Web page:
After watching the air show for as long as they remained in the sky above, I climbed back in the truck and continued on my way - my spirits high with the day off to a fabulous start.

Owyhee geology. I don't know what it is, but it's all volcanic.

Before long, I found myself at a gate. This isn't all that uncommon in Owyhee - after all, the entire place is used by ranchers for grazing - and as I was opening it up to pass through, some names etched into a rock next to the gate caught my eye. I went over to investigate.

The names didn't turn out to be that interesting - likely fakes given the "1820" date, but I did really like this detailed elk; to my knowledge, not a local beast.

A few minutes later, I caught my breath as I reached the bottom of Spring Canyon. Below me, a grassy field spilled up and down stream, the absence of cows allowing it to thrive. The road continued both directions, meaning I had a decision to make - not that it mattered, as I was sure to investigate both directions before I was done!

Wow. And already the sky was doing a good job of adding a bit of drama.

I decided to head down-canyon first. I'd heard from Kenny ▮▮▮▮▮▮▮▮▮  - a friend who knows the Owyhee area well,  perhaps better than anyone - that there was a locked gate at the bottom of the road, and I wanted to check it out. Sure enough, as I neared Lake Owyhee, a gate presented itself - to keep boaters with UTVs nearer the lake, I assumed. I parked the Tacoma and carried on, on foot.

My satellite research hadn't suggested that there was a cabin here - and I hadn't noticed it from The Tongue - so I was excited to find one when I arrived.

The cabin was in great shape, and is still actively used. No Trespassing signs and surveillance equipment are present, so I just took a shot through the window.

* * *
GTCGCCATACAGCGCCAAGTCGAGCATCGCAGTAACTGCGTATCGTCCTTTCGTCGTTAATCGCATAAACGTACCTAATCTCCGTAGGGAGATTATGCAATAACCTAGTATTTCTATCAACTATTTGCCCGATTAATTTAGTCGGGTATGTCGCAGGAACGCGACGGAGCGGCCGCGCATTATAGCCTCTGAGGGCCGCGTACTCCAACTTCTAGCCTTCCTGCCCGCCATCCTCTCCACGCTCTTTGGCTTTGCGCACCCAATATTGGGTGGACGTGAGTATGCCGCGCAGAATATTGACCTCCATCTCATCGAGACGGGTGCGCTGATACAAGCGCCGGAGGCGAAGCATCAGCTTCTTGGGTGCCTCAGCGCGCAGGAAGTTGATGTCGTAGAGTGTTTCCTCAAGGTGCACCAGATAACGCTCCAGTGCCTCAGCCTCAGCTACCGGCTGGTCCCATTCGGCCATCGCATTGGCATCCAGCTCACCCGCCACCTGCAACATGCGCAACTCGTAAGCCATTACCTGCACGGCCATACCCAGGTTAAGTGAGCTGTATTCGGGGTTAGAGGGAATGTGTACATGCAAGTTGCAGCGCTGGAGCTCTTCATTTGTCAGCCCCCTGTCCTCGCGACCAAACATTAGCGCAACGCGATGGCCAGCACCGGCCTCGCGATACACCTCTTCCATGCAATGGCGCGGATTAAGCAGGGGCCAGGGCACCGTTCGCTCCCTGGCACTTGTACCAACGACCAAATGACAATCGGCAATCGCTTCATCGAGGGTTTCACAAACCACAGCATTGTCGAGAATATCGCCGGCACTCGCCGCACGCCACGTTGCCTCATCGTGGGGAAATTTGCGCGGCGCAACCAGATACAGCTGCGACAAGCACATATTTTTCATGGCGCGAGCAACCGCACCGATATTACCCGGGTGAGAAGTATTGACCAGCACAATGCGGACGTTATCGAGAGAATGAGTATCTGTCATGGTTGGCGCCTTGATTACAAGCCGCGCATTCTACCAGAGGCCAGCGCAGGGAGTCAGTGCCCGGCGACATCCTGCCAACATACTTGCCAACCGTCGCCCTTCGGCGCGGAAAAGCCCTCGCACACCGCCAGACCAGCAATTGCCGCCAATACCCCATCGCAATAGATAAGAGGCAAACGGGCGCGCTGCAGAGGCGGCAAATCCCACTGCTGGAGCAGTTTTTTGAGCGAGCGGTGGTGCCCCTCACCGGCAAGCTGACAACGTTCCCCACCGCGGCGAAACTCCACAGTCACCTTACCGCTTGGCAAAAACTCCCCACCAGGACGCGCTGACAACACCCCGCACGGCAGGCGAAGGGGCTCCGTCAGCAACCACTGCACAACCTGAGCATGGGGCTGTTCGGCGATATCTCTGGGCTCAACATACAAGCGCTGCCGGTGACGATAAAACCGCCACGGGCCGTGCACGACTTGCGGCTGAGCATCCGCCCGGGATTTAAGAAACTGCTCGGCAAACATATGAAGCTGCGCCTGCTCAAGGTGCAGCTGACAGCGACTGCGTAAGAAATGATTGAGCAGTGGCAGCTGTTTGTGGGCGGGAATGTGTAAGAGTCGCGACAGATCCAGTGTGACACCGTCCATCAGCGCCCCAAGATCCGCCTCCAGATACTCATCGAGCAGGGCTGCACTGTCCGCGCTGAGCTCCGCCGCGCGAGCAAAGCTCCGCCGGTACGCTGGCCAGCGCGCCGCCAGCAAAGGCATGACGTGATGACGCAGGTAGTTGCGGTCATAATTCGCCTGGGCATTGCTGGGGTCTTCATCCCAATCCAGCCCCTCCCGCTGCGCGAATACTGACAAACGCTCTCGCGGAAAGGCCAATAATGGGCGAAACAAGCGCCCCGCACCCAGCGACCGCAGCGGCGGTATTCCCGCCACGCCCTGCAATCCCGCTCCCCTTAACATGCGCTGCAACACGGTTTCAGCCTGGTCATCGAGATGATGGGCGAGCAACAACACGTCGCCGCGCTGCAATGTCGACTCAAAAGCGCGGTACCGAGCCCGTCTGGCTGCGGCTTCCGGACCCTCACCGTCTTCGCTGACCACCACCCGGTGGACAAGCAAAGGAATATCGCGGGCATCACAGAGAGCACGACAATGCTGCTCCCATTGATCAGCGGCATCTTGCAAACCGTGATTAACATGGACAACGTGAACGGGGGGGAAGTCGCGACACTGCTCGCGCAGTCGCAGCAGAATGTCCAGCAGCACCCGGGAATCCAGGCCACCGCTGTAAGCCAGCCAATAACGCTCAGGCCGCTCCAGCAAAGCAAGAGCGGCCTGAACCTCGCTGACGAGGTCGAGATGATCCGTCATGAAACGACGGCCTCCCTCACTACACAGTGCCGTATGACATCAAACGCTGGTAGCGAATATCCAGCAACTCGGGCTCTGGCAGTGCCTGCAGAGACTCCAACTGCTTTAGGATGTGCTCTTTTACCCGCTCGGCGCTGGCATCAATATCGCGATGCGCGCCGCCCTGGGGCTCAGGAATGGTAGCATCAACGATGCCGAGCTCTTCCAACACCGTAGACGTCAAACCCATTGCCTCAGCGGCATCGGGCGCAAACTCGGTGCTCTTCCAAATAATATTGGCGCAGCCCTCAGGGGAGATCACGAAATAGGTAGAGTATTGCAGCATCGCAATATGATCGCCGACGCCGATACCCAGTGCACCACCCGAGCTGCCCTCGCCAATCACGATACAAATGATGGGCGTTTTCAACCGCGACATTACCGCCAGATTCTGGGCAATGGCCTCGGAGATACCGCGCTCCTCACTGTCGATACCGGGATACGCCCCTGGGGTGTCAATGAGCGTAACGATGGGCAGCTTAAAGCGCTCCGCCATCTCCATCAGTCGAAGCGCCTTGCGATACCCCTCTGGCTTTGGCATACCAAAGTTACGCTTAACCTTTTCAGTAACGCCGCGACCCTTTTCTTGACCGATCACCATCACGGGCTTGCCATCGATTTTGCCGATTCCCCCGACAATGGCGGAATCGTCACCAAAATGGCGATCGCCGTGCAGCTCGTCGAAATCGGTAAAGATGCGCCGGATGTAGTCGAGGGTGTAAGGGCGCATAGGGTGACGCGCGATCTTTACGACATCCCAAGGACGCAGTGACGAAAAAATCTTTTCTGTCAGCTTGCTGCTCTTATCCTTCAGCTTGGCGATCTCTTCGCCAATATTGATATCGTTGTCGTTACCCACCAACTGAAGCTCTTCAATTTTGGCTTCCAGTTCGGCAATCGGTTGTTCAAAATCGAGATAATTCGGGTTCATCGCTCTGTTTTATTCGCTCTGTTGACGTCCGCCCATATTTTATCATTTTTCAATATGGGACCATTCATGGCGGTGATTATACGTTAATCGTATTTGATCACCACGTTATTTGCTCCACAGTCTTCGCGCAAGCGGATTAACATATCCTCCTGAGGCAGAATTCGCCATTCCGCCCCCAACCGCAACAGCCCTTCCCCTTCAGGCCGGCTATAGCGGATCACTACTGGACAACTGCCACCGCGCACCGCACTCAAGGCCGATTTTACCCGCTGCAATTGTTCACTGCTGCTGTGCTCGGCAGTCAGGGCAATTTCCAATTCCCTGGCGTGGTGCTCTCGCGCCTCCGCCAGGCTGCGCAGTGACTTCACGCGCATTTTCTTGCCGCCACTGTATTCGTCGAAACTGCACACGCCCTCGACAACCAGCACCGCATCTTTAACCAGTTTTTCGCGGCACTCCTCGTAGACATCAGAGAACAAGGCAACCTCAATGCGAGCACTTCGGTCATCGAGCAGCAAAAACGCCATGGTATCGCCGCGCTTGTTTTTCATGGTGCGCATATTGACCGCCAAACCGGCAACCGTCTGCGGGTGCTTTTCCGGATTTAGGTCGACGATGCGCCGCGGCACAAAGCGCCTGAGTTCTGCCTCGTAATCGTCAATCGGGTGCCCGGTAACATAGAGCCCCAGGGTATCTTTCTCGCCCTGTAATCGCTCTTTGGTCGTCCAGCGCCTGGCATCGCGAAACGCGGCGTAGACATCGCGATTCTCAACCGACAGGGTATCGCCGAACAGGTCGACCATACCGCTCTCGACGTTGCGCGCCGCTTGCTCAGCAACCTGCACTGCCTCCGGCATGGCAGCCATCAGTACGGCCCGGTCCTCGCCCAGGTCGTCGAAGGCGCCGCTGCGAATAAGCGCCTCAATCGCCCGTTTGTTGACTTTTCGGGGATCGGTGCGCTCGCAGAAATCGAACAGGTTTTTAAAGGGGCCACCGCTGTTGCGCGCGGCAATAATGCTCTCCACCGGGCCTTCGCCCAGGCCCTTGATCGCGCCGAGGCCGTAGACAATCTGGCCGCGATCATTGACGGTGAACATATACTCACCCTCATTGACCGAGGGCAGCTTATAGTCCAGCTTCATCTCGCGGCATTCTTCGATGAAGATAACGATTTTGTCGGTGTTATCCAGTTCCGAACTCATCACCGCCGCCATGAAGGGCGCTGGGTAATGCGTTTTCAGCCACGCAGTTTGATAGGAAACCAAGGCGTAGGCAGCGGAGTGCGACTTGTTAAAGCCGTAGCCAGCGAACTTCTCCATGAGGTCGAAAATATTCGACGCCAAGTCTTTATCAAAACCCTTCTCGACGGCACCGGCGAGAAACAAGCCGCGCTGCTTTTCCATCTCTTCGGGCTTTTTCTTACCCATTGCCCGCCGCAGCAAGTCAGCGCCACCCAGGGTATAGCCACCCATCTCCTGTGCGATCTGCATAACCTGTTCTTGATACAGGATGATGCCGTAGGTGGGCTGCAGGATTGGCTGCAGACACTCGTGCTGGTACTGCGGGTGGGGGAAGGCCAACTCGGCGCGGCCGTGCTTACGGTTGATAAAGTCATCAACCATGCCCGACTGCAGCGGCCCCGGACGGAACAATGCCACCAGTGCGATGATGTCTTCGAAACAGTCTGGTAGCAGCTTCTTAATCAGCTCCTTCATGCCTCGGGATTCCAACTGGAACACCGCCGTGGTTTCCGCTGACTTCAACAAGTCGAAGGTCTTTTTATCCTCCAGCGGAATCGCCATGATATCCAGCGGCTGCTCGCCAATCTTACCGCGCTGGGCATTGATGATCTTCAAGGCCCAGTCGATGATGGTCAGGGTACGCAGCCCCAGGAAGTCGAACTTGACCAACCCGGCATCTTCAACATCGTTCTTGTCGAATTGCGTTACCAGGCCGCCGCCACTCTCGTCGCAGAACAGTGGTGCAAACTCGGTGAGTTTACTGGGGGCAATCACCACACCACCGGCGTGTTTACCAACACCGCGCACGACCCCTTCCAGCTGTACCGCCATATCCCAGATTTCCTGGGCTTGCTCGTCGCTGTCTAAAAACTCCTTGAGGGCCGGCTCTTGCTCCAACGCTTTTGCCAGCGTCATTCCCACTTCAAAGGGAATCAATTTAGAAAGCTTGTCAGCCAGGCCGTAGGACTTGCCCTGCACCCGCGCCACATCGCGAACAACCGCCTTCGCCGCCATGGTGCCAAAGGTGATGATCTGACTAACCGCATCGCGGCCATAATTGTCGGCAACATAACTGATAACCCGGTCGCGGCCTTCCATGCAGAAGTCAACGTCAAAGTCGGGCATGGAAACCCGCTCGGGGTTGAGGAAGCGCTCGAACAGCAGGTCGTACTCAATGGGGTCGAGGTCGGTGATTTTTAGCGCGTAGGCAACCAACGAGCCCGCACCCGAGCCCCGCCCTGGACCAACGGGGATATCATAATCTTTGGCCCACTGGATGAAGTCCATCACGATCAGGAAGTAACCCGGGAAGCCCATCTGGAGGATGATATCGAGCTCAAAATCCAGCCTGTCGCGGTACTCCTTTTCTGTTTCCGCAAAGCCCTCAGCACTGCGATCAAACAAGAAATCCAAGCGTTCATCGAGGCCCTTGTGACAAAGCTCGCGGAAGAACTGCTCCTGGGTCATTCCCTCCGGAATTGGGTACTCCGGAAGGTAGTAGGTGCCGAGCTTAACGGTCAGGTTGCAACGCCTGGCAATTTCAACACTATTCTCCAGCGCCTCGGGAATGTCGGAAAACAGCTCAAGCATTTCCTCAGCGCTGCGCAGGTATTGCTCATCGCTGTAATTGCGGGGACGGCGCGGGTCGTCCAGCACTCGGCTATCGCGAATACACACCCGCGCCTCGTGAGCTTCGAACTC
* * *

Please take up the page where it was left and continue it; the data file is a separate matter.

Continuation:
I couldn't resist making it all the way to the edge of the lake!

With the lower trail in the bag, I headed back up the canyon to see what else I could discover. Already, I'd seen another relatively well-constructed cabin a little further up the access road, but I wasn't sure what to expect as far as occupancy was concerned and I had no idea if the road would continue to more cabins as it wound its way north - over Mahogany Mountain and toward Leslie Gulch.

I can totally see why folks - at least at some point - would want to live here.

From a distance, the cabin looked pretty official - especially for something this far out in Owyhee.

Looks like I found the MacKenzie place. A joint venture with both brands!

Not currently occupied or even totally finished, there were building supplies that looked decades old - hauled out and then never installed.

The cabin was by far one of the nicest I've seen, and I did a bit of trash pickup around the place - leaving it nicer than I found it, something I hope the MacKenzie would appreciate - before climbing back into the Tacoma to continue up the trail.

What a view from the front yard. The green grass - unchewed by cattle - was flowing in the wind.